Anyone who has spent even a few days in Krakow, Poland knows how much the city has to offer. Many tourists leave the city with the majority of her treasures left undiscovered. There simply isn’t enough time to cover them all. If you are in Krakow for a limited time, then below you will find our recommendations for things to do in Krakow and places that you should visit.
- Walk the entire Royal Way, from St. Florian’s Gate, down Florianska, across the Rynek Glowny, down Grodzka to the Wawel castle.
- Listen to the Hejnal Mariacki (Trumpet Signal) while sipping a coffee in the Rynek Glowny. The signal is played live every full hour and is cut suddenly in memory of a trumpeter shot and killed by a Tatar arrow in 1241.
- Walk around the Planty, a large park that surrounds the entire Old Town.
- At Wawel Castle, lounge and take in the sun on the banks of the Vistula river, or take a cruise down the river. See the Dragon’s Lair and see the dragon breathe fire.
- Early on Sunday, go shopping at the open air flea markets at Plac Nowy and Hala Targowa.
- See a bit of Unesco World Heritage and do Auschwitz and Salt mine tours.
Town Hall Tower
Town Hall Tower is one of the main focal points of the Main Market Square in the Old Town district of Krakow. The Tower is the only remaining part of the old Town Hall demolished in 1820 as part of the city plan to open up the Main Square. Its cellars once housed a city prison with a Medieval torture chamber. Built of stone and brick at the end of the 13th century, the massive Gothic tower of the early Town Hall stands 70 meters tall and leans just 55 centimeters, the result of a wind storm in 1703. The top floor of the tower with an observation deck is open to visitors.
Churches of Krakow
The metropolitan city of Krakow, former capital of Poland, is known as the city of churches. The abundance of landmark, historic Roman Catholic churches along with the plenitude of monasteries and convents earned the city a countrywide reputation as the “Northern Rome” in the past. The churches of Krakow comprise over 120 Roman Catholic places of worship, of which over 60 were built in the 20th century. They remain the centers of religious life for the local population and are attended regularly.
The Krakow Barbican is a fortified outpost and gateway leading into Krakow’s Old Town. It is one of the few remaining relics of the complex network of fortifications and defensive barriers that once encircled the city. It currently serves as a tourist attraction and venue for many multidisciplinary exhibitions. Based on Arabic rather than European defensive architecture, this masterpiece of medieval military engineering, with its circular fortress, was added to the city’s fortifications along the coronation route in the late 15th century.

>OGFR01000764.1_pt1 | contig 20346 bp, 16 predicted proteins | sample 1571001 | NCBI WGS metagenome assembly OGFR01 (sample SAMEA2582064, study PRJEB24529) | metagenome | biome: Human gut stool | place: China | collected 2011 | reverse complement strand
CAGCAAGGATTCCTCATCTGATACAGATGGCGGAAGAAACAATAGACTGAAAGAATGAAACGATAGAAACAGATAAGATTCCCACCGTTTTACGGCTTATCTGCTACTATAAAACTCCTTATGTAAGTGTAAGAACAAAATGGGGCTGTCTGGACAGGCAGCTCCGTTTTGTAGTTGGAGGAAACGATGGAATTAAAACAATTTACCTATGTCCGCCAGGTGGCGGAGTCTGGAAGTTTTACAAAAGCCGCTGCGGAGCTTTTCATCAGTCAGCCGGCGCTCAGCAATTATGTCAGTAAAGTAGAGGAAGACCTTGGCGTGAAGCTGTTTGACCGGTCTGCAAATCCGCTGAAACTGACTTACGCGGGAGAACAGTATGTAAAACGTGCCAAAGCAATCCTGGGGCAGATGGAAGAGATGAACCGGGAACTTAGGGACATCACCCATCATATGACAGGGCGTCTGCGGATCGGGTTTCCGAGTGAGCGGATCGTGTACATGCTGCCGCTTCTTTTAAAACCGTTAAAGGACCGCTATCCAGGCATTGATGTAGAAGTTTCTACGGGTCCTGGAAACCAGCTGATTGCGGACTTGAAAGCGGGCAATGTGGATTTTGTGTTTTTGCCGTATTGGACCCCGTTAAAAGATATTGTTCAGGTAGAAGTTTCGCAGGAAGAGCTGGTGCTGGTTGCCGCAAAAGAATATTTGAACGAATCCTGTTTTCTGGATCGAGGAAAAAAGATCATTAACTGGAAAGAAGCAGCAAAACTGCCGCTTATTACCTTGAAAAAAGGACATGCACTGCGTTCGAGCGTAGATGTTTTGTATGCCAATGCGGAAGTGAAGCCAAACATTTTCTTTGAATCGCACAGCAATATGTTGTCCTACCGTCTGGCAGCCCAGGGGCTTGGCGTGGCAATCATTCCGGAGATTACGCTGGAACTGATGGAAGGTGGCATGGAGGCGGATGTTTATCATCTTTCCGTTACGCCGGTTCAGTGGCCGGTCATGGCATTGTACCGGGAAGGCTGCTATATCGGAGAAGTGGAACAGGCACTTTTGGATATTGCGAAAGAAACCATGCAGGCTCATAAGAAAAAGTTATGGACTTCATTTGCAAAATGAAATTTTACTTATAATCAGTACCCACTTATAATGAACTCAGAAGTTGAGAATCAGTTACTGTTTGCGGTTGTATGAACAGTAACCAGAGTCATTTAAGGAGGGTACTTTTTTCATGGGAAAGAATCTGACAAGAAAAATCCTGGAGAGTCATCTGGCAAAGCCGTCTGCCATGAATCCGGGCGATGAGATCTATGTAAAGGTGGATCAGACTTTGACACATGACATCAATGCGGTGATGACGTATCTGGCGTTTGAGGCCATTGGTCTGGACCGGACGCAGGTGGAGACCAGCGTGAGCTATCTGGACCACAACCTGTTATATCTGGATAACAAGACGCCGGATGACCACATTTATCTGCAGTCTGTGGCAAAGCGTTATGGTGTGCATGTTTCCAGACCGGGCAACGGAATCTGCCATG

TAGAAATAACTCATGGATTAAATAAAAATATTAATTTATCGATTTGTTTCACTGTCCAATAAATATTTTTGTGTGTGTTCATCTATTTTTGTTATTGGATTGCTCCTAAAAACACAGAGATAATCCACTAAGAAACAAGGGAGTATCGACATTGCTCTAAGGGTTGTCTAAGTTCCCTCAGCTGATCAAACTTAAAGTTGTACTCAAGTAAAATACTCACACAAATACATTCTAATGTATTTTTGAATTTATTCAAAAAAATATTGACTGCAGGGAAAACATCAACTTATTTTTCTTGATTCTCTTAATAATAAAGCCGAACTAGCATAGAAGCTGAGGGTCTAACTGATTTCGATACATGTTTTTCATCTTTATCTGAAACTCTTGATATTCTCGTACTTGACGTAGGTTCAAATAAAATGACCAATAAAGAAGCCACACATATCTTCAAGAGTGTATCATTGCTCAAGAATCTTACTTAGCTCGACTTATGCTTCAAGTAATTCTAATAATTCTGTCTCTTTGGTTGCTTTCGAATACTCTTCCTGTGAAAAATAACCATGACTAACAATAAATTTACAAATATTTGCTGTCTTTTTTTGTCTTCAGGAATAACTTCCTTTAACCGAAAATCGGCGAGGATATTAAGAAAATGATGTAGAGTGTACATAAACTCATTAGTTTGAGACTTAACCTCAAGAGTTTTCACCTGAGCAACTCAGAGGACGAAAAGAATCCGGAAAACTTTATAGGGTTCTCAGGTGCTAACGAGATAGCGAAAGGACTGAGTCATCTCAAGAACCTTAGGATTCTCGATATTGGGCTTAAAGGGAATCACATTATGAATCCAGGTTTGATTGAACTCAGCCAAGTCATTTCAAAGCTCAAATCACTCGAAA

Church of St. Casimir the Prince
The Church of St. Casimir the Prince with the adjacent Franciscan monastery and the catacombs is located at ul. Reformacka 4 in the Old Town district (Stare Miasto). Members of the Catholic Order of Franciscans known as “Little Brothers” arrived in Krakow in 1622 and settled at the outskirts of the town in Garbary (1625). Their church was completed in 1640 thanks to a donation from Zuzanna Amendówna, bequeathed around 1644 along with the miracle painting of Madonna displayed today at the side altar of the new church.
Krakow Old Town
Krakow Old Town is the central, historic district of Krakow, Poland. It is the most prominent example of an Old Town in the country, because for many centuries, Krakow was the royal capital of Poland, until Sigismund III Vasa relocated the court to Warsaw in 1596. Krakow’s historic center was added to the UNESCO list of World Heritage Sites in 1978. Medieval Krakow was surrounded by a 1.9 mile (3 km) defensive wall complete with 46 towers and seven main entrances leading through them. The fortifications around the Old Town were erected over the course of two centuries. Today the Old Town attracts visitors from all over the World and should definitely be on your things to do in Krakow list.
The Renaissance Sukiennice (Cloth Hall, Drapers’ Hall) in Krakow is one of the city’s most recognisable icons. It was once a major centre of international trade. Traveling merchants met there to discuss business and to barter. During its golden age in the 15th century, Sukiennice was the source of a variety of exotic imports from the East – spices, silk, leather and wax – while Krakow itself exported textiles, lead, and salt from the Wieliczka Salt Mine. The Hall has hosted countless distinguished guests over the centuries and is still used to entertain monarchs and dignitaries.
Main Market Square
The Main Market Square in Krakow is the main square of the Old Town and a principal urban space located at the center of the city. It dates back to the 13th century and at roughly 40,000sq m (430,000sq ft) it is the largest medieval town square in Europe. The center of the square is dominated by the cloth hall Sukiennice, rebuilt in 1555 in the Renaissance style, topped by a beautiful attic or Polish parapet decorated with carved masks.
The Royal Road or Royal Route in Krakow begins at the northern end of the medieval Old Town and continues south through the center of town towards the Wawel Hill, where the old kings’ residence, the Wawel Castle is located. The Royal Road passes some of the most prominent historic landmarks of Poland’s royal capital, providing suitable background to coronation processions and parades, the kings’ and princes’ receptions, foreign envoys and guests of distinction traveling from a far country to their destination at Wawel. The Royal Road starts outside the northern flank of the old city walls in the medieval suburb of Kleparz, now a central district of Krakow.